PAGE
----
I hop down from the platform and right Goldie, climbing on with clenched teeth and pointing her in the direction that the 5-minutes-away-train should be coming from, hoping the thugs’ll look for me in the opposite direction. With no time to lose before I’m in their sights I rev Goldie, whose purr is strained but miraculously still alive. I start my stopwatch on my old rubber Casio watch and take off down the tracks and into the darkened tunnels, hissing at the rats that skitter by and trying not to think about the incoming train.

I can barely see in the sporadic lighting of the tunnel, but the intermittent lights reveal graffiti that’s more and more extreme the deeper in I get. There’s an if-a-tree-falls-in-a-forest like feel back here, where the trains whizz past so the tunnel’s a blur and subversive graffiti isn’t worth the city’s time to clean up. There’s no glossing over our Big Bad Brother down here, no propaganda or censor between the artists and their rage, hopelessness, and sorrow.

I glance down at my watch, just two minutes and change between me and the train - less given that I’m moving toward it, but I don’t want to think about how much less.

There’s the barest hint of light visible now, the earliest sign of a platform ahead. I take in a deep breath, almost there, almost there. A group of drones scuttles out of my way, as confused about what a motorcycle is doing down here as I am. I can finally see the platform ahead, but fuck, I can also hear the train. Shit shit shit.

I’ve already got Goldie roaring at her best, but still I push harder, begging and praying with all my might that I’ll somehow get to the platform before the train. With my jaw clenched and stomach in knots, I push forward, reaching the start of the platform just as the train’s lights appear around the corner. I come to a bumpy stop on the railroad ties and use the last of my strength to tip Goldie over and shove her under the platform’s ledge, hoping she’s tucked in enough and won’t get run over or cause a derailment God forbid.

The train’s slowing down now, only seconds from me as I jump up and hook my elbows on the platform, wrenching my shaky arms up and pulling ‘till I can roll myself onto the platform, face flat against the tile’s thick, decades-old grime, rush of wind from the incoming train ruffling up the back of my shirt. I have never been happier to have my face in filth.

I lay still for a long moment before pressing up to my hands and knees, ignoring the dumbstruck looks of the passengers as they step around me to enter the train. Once it heads on down the tracks towards the next station, I peer tentatively over the platform to see what’s become of Goldie.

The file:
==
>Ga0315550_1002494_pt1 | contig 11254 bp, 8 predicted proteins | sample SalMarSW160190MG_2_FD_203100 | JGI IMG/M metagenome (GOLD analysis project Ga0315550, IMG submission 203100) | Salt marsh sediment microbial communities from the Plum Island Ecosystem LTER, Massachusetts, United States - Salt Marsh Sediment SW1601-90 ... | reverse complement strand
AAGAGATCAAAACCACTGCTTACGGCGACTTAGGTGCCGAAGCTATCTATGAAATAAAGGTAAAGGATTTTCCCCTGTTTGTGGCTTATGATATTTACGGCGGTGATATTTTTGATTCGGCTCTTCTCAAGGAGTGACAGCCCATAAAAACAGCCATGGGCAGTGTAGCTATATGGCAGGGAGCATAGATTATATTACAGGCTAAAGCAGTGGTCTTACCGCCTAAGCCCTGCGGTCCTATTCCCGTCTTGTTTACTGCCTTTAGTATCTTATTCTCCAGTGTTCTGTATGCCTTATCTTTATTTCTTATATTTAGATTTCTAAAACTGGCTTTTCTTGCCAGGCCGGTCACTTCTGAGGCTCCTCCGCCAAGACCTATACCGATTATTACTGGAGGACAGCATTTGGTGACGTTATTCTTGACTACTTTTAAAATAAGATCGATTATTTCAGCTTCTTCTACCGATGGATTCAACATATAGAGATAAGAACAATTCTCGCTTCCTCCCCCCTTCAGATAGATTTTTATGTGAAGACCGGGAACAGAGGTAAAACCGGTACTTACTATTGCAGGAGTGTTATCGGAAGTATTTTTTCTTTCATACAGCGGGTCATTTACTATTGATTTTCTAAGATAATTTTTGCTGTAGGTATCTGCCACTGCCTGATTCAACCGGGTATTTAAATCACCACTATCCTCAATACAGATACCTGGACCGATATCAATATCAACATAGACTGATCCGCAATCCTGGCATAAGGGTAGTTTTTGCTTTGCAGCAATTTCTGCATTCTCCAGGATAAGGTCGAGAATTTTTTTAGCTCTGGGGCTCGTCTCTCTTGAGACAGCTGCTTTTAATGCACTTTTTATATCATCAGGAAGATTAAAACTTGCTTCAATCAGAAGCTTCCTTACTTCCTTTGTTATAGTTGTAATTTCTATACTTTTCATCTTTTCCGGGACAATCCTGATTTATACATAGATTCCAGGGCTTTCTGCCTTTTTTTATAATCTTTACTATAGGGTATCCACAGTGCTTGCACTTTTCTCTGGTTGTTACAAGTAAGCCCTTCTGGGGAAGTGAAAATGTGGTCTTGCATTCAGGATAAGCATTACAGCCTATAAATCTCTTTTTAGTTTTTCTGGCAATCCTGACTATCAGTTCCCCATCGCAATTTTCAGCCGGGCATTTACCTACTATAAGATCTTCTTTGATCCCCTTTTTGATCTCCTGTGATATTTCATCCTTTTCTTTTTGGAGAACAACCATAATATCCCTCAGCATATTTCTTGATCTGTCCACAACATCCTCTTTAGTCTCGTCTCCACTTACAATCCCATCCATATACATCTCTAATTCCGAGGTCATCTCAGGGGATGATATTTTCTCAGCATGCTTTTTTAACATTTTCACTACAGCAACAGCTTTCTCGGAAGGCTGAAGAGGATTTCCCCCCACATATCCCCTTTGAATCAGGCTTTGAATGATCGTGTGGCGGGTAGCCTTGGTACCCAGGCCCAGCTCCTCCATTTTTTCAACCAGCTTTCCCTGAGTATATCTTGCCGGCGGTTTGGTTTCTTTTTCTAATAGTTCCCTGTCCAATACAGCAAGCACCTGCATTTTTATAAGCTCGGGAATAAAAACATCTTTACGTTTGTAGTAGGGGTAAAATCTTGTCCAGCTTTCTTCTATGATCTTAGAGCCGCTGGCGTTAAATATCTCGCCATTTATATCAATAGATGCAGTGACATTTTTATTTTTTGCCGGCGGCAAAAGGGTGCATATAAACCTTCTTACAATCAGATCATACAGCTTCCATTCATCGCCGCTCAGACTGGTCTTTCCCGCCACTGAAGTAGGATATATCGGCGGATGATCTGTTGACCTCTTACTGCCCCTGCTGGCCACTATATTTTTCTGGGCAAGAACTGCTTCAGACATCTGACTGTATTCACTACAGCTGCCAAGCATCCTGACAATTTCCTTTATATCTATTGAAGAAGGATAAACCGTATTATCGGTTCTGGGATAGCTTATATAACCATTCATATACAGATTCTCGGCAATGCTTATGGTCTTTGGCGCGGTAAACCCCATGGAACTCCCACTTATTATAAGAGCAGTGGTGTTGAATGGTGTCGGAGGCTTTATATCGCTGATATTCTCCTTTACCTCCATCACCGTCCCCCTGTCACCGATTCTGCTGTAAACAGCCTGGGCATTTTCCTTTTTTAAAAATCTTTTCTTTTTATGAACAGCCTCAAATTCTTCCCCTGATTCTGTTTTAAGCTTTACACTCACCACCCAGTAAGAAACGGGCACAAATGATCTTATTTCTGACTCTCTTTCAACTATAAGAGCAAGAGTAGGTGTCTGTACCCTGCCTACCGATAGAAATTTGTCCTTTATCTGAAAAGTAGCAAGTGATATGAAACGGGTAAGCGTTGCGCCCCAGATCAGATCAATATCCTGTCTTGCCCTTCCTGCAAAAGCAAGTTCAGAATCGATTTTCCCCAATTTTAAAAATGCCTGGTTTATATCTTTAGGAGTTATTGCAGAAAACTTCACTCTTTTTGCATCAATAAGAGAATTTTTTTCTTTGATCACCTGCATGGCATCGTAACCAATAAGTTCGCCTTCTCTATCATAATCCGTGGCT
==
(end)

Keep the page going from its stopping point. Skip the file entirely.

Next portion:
I almost start to cry when I see her tucked safely away, unharmed but for the dents of our escalator plunge. I pay two surly teenagers ten bucks each to help me haul her up the service stairs, patting her lovingly on the tank once she’s back in my arms. “You, Goldie,” I say, checking her one more time for any damage I might have missed, “are a hole in one.”


Sputtering and rattling, we roll up in front of a high-rise apartment tower. I lower the kickstand and heave myself off the bike. I meander towards the entrance, a totally exhausted wreck. I punch the buzzer for 7A and a sing-song voice answers.

“Hello, dear.”

“Delivery,” I reply

“I’ll be right down,” she calls.

A woman in a 50’s housecoat with this amazing beehive hairdo opens the door to greet me. She does nothing to hide the shock on her face at my appearance. And smell.

The right cuff of my jeans is shredded and I’m bleeding from my shin, which has a big welt about half-way up. The left strap of my backpack is torn off and dangling at my side. Half of my shirt is caked with black carbon dust, as is the same half of my face. My eyes are bloodshot and streaks of grime are running out of the sides of them. My helmet’s askew and left pigtail has mostly come out of the elastic, in a big poof of loose hair. And I smell like a dumpster.

“Oh my,” she remarks.

I look down and make an attempt to tuck in my shirt tail. All I can do is repeat - “Delivery.” As I hand her the parcel.

She takes it, pinched in her fingers like she’s holding a dead rat. I hold up the cracked screen of my smartphone for her to sign, but the job notification is blinking red.

Late delivery - no payment. Shit.